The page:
Voice / Tone Guide

One awesome leader in this space is MailChimp. I'm grateful for their guide, which served as a great example as I set out to write this draft. One interesting lesson is that MailChimp makes a distinction between "Voice" and "Tone." To read more, visit: http://mailchimp.com/about/style-guide/#voice-and-tone and http://voiceandtone.com/

If we follow this language, then, my perception is that Buffer doesn't, at this point, have a "brand voice." We haven't spoken "as" the Buffer Brand. We, as Buffer teammates, each have our own voice. We sign our blog posts, emails, and tweets with our names to reflect that. You never have to worry about not speaking in the "brand voice."

So, in that vein, this is a "tone" guide, and I'm thinking of this as it applies to writing for customers, not the way you necessarily speak internally. :) This is how I can best put into words the goals I have when writing to customers. It is, by no means, final. :) In fact, I think it will do very well if it grows and is shaped by all!

Let's dig in!

The North Star

We are grateful for our customers. We have great respect for them. We listen. We are open for the next communication. We are here for them.

In all customer communications, they're doing us the favor. (Not the other way around. :))

To the customer, our language and tone say: I am grateful for you. I have great respect for you. I am listening. I am open. I am here.

So, some specifics:


Many customer interactions will include instructions. As a general guideline, invite them to take these steps. Try not to tell them. And make it easy for them to say no. This doesn't have to end in a question mark, as long as it's an invitation instead of a command.


In a Help Scout email, you might say: "Might you be up for taking a screenshot of that? It would be a huge help if I can compare it to what I see on my end."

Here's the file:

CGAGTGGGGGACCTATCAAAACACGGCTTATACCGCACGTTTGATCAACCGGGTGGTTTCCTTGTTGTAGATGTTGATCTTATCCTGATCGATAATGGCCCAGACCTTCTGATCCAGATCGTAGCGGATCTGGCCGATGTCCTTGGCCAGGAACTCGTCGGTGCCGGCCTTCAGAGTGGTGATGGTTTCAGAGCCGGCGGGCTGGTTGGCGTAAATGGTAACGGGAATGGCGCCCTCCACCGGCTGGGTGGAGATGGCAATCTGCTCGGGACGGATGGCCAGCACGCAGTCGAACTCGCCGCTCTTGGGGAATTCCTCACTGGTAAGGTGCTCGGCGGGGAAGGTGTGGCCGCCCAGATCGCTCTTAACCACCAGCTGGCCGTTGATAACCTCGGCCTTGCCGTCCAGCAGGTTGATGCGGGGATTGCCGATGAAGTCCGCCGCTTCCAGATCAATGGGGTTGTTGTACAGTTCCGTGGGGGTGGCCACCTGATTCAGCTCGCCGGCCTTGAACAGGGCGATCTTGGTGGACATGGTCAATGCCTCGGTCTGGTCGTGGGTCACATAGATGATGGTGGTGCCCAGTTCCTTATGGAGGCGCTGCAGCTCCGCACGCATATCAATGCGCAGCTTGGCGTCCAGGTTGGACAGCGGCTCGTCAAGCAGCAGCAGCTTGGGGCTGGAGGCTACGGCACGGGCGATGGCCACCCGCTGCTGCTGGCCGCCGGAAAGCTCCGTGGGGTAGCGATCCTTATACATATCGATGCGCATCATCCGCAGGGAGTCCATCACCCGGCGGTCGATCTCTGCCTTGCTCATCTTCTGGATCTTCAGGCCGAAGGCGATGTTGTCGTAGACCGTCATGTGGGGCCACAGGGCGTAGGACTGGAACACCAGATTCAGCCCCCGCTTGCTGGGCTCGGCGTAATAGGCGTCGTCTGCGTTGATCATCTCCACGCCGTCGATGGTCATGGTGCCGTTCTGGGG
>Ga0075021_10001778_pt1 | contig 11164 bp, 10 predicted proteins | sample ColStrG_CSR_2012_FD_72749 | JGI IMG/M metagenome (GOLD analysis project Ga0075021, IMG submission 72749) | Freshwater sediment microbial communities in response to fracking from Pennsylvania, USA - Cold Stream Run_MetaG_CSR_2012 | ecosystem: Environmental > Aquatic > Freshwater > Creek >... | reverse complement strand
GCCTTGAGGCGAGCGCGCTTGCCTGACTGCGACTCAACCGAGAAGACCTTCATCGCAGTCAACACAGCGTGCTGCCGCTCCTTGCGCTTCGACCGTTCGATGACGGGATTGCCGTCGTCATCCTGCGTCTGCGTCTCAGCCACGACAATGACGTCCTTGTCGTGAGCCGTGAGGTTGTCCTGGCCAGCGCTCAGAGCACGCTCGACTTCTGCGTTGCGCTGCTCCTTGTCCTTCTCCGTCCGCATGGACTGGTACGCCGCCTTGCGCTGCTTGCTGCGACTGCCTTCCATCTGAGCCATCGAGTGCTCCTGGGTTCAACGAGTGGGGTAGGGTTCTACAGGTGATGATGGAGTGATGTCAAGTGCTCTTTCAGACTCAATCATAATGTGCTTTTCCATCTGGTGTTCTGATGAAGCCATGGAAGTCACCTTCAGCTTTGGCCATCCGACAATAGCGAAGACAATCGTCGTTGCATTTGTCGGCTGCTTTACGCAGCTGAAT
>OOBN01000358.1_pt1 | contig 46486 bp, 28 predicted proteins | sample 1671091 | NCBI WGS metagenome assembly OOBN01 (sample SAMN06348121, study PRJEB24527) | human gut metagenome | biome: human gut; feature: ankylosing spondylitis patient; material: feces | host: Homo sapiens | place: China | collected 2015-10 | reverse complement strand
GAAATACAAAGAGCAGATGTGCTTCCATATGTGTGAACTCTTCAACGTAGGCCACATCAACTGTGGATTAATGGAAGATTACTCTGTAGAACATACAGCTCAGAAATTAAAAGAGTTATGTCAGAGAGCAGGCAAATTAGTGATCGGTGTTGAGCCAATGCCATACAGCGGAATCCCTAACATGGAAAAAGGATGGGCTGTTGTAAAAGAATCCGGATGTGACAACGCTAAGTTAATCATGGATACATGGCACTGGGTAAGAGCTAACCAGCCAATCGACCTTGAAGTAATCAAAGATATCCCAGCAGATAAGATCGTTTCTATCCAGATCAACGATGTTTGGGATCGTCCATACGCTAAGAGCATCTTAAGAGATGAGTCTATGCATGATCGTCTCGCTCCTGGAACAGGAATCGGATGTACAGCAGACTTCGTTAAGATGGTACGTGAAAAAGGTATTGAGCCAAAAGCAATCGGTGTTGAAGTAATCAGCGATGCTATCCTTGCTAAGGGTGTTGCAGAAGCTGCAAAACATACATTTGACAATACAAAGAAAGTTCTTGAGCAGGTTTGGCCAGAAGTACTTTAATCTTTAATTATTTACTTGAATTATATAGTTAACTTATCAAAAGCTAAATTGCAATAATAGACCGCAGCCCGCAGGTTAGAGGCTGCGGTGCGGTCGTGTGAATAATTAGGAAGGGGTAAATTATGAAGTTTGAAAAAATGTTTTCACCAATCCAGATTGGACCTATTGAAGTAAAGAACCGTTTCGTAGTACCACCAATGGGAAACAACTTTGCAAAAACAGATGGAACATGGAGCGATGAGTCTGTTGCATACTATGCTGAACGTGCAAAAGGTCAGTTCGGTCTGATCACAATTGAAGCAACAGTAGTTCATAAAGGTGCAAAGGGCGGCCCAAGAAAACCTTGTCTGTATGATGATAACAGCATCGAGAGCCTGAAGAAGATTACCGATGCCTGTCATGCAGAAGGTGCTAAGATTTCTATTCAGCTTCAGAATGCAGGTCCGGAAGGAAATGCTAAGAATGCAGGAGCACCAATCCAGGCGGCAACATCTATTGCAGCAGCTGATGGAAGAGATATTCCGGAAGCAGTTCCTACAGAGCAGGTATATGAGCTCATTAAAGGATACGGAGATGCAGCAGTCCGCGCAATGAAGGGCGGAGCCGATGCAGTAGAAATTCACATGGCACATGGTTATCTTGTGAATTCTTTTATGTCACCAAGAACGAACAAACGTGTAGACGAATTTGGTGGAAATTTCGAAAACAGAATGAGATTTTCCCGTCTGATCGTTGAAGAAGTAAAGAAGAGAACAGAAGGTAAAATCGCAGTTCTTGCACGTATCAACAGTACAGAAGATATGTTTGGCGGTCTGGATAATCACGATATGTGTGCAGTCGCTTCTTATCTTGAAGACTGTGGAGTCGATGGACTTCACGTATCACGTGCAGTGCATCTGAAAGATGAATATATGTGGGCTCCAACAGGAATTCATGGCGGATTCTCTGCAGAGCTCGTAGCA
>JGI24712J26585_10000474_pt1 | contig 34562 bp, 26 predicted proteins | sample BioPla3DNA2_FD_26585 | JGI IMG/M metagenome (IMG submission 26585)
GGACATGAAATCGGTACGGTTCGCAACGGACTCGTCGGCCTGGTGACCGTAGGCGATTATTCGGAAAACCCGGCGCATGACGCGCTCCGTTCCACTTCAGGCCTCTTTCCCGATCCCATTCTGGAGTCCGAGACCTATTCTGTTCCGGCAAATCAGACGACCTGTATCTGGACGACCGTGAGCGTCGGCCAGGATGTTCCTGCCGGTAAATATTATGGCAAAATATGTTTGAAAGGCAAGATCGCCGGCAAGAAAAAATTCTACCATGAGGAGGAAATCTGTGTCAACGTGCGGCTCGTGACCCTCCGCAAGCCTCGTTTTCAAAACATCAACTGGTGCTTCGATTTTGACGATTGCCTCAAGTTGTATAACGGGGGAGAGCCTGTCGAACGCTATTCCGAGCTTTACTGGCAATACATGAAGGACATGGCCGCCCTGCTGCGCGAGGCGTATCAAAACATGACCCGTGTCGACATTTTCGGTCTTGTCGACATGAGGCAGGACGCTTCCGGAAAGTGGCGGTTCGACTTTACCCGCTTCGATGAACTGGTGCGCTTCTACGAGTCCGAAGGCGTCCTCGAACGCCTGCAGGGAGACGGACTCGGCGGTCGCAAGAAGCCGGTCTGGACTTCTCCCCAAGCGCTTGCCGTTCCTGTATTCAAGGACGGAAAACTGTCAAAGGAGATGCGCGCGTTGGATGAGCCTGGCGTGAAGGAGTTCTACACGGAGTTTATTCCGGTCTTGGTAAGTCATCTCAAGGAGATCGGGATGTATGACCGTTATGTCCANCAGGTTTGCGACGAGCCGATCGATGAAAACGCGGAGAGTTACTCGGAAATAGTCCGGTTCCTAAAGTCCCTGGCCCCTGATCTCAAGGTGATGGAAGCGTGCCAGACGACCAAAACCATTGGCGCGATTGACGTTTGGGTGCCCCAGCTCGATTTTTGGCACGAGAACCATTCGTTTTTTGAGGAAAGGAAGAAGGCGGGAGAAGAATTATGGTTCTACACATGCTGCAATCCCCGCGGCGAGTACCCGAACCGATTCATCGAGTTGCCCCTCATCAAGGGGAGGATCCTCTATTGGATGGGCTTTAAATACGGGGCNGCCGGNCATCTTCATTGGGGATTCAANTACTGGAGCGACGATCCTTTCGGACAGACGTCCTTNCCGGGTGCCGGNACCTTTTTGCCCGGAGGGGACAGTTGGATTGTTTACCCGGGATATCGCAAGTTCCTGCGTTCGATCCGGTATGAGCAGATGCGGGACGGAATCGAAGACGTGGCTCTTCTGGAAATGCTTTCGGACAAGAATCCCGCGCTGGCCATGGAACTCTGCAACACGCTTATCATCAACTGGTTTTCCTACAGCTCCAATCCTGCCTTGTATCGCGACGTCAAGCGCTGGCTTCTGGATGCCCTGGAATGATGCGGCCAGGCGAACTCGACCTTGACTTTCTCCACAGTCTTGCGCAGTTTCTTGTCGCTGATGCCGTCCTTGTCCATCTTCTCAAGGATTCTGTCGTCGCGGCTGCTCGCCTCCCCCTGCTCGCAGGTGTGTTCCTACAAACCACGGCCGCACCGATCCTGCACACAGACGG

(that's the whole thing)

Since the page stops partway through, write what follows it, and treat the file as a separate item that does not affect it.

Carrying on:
Instead of: "Please take a screenshot so I can see what's happening and compare it to what I see on my end."

In a Tweet, you might say: "Could you try a refresh?"

Instead of: "Refresh the page."

In an error message, you might say: "Mind trying again?"

Instead of: "Please try again."

In a blog post, you might say: "If you want to give this a whirl..."

Instead of: "Try it out!"


We always try to take blame for any confusion or problem. In general, if you can avoid "you" or "your" when diagnosing the problem, stick with that. This applies also for third party troubles. When in a fault-pinch, eliminate pronouns entirely with passive voice. And don't hesitate to use the word "sorry."


In a Help Scout email, you might say: "I think we got your timezone wrong here; sorry about that! Would you mind hopping into the "schedule" tab and double checking?

Instead of: "Your timezone is set to the wrong time zone. Oops!"

And definitely try to avoid: "You set your timezone incorrectly."

In a tweet, you might say: "We aren't able to send out the same tweet within a week"

Instead of: "You can't send out the same tweet within a week."

In an error message, you might say: "We struggle with Internet Explorer."

Instead of: "You're on Internet Explorer."


Feel free to use the word Sorry, and address the end result for the customer, not the end result for us, if possible.

For example: